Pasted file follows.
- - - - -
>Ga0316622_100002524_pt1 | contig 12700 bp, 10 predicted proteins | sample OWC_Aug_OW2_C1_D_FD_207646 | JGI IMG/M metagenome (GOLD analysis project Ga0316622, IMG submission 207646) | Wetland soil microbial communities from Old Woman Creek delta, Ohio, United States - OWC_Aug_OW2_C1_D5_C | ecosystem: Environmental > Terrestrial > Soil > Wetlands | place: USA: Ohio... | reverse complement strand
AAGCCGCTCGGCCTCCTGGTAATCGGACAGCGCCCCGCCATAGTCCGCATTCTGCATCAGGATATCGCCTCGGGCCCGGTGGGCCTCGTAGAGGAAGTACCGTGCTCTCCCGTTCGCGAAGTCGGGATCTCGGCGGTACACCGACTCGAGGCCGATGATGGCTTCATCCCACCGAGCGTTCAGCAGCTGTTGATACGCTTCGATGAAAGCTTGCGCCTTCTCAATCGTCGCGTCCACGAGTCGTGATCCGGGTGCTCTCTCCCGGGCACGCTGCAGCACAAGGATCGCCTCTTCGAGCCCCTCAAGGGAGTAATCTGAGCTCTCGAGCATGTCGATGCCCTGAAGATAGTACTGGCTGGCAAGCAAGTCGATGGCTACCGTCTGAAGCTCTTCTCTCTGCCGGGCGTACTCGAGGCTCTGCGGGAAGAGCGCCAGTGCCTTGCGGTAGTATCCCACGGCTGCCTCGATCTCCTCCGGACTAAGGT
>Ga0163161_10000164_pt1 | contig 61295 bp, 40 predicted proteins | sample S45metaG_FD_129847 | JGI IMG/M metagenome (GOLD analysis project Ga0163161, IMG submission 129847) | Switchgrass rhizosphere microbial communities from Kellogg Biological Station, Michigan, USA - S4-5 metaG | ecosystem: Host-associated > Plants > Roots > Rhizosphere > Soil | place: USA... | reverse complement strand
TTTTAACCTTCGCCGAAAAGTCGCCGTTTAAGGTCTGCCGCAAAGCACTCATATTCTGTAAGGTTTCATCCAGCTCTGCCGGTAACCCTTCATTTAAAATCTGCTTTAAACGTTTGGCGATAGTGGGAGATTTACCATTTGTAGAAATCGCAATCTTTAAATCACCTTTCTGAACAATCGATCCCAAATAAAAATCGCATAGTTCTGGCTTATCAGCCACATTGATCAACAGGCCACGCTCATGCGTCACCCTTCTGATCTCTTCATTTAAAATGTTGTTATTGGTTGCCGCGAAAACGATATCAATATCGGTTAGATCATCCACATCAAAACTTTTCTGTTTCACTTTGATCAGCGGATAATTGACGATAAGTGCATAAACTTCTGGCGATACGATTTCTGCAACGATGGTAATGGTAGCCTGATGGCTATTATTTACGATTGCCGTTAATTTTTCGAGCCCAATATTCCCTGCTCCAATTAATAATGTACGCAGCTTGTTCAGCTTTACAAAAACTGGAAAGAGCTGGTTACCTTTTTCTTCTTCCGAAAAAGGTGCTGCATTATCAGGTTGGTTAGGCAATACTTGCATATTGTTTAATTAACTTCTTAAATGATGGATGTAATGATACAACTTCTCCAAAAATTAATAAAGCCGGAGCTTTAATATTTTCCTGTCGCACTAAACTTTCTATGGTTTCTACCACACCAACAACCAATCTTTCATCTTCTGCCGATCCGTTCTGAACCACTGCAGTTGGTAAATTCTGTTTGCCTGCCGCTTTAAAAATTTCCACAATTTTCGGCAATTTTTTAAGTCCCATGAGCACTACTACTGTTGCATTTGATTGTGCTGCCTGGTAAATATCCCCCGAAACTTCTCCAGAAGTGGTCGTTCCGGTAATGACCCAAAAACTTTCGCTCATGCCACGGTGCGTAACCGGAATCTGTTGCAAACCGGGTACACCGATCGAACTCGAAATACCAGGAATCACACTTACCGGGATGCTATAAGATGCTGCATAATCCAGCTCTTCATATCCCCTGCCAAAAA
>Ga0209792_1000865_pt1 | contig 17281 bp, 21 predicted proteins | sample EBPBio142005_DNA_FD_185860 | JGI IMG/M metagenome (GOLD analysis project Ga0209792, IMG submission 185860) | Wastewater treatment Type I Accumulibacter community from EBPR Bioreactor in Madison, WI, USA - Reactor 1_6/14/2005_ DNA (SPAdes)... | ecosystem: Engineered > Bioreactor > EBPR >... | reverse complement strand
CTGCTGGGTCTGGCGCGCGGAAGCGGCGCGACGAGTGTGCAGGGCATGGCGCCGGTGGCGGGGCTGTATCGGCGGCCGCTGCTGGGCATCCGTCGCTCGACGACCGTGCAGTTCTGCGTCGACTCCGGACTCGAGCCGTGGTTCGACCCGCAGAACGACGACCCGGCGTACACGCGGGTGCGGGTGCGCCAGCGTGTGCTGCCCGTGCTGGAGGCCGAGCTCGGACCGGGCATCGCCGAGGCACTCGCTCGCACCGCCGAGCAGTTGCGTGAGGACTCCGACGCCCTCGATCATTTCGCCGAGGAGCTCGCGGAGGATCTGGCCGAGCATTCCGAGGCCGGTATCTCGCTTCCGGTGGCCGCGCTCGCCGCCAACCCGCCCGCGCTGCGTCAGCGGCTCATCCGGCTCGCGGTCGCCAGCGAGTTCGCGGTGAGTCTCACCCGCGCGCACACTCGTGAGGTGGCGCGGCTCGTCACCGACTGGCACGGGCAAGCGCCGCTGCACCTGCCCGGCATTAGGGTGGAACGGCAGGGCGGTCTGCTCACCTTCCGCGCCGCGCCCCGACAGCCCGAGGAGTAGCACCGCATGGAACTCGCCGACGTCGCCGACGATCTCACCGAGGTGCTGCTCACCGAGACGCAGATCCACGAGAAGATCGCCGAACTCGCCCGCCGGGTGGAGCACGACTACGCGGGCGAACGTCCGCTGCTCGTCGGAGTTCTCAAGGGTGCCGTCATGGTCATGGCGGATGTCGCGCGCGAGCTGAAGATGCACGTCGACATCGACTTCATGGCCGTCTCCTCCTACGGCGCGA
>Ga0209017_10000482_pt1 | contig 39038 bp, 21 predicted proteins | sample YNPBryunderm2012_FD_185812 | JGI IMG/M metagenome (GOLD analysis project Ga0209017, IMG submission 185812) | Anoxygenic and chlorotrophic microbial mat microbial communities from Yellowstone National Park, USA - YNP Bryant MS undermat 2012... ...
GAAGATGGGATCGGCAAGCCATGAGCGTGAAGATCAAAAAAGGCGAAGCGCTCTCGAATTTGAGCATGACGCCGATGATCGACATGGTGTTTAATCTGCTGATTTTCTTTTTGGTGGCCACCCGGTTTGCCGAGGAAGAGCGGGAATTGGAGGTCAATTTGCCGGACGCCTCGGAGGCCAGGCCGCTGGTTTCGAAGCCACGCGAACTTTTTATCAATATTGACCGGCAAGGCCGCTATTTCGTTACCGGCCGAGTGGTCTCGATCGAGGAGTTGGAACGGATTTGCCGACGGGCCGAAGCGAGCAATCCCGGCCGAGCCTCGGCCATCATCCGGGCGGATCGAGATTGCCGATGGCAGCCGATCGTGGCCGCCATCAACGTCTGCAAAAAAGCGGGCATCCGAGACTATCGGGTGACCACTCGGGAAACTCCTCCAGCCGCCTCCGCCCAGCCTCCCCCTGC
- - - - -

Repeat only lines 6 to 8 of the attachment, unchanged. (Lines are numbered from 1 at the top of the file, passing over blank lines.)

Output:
CTGCTGGGTCTGGCGCGCGGAAGCGGCGCGACGAGTGTGCAGGGCATGGCGCCGGTGGCGGGGCTGTATCGGCGGCCGCTGCTGGGCATCCGTCGCTCGACGACCGTGCAGTTCTGCGTCGACTCCGGACTCGAGCCGTGGTTCGACCCGCAGAACGACGACCCGGCGTACACGCGGGTGCGGGTGCGCCAGCGTGTGCTGCCCGTGCTGGAGGCCGAGCTCGGACCGGGCATCGCCGAGGCACTCGCTCGCACCGCCGAGCAGTTGCGTGAGGACTCCGACGCCCTCGATCATTTCGCCGAGGAGCTCGCGGAGGATCTGGCCGAGCATTCCGAGGCCGGTATCTCGCTTCCGGTGGCCGCGCTCGCCGCCAACCCGCCCGCGCTGCGTCAGCGGCTCATCCGGCTCGCGGTCGCCAGCGAGTTCGCGGTGAGTCTCACCCGCGCGCACACTCGTGAGGTGGCGCGGCTCGTCACCGACTGGCACGGGCAAGCGCCGCTGCACCTGCCCGGCATTAGGGTGGAACGGCAGGGCGGTCTGCTCACCTTCCGCGCCGCGCCCCGACAGCCCGAGGAGTAGCACCGCATGGAACTCGCCGACGTCGCCGACGATCTCACCGAGGTGCTGCTCACCGAGACGCAGATCCACGAGAAGATCGCCGAACTCGCCCGCCGGGTGGAGCACGACTACGCGGGCGAACGTCCGCTGCTCGTCGGAGTTCTCAAGGGTGCCGTCATGGTCATGGCGGATGTCGCGCGCGAGCTGAAGATGCACGTCGACATCGACTTCATGGCCGTCTCCTCCTACGGCGCGA
>Ga0209017_10000482_pt1 | contig 39038 bp, 21 predicted proteins | sample YNPBryunderm2012_FD_185812 | JGI IMG/M metagenome (GOLD analysis project Ga0209017, IMG submission 185812) | Anoxygenic and chlorotrophic microbial mat microbial communities from Yellowstone National Park, USA - YNP Bryant MS undermat 2012... ...
GAAGATGGGATCGGCAAGCCATGAGCGTGAAGATCAAAAAAGGCGAAGCGCTCTCGAATTTGAGCATGACGCCGATGATCGACATGGTGTTTAATCTGCTGATTTTCTTTTTGGTGGCCACCCGGTTTGCCGAGGAAGAGCGGGAATTGGAGGTCAATTTGCCGGACGCCTCGGAGGCCAGGCCGCTGGTTTCGAAGCCACGCGAACTTTTTATCAATATTGACCGGCAAGGCCGCTATTTCGTTACCGGCCGAGTGGTCTCGATCGAGGAGTTGGAACGGATTTGCCGACGGGCCGAAGCGAGCAATCCCGGCCGAGCCTCGGCCATCATCCGGGCGGATCGAGATTGCCGATGGCAGCCGATCGTGGCCGCCATCAACGTCTGCAAAAAAGCGGGCATCCGAGACTATCGGGTGACCACTCGGGAAACTCCTCCAGCCGCCTCCGCCCAGCCTCCCCCTGC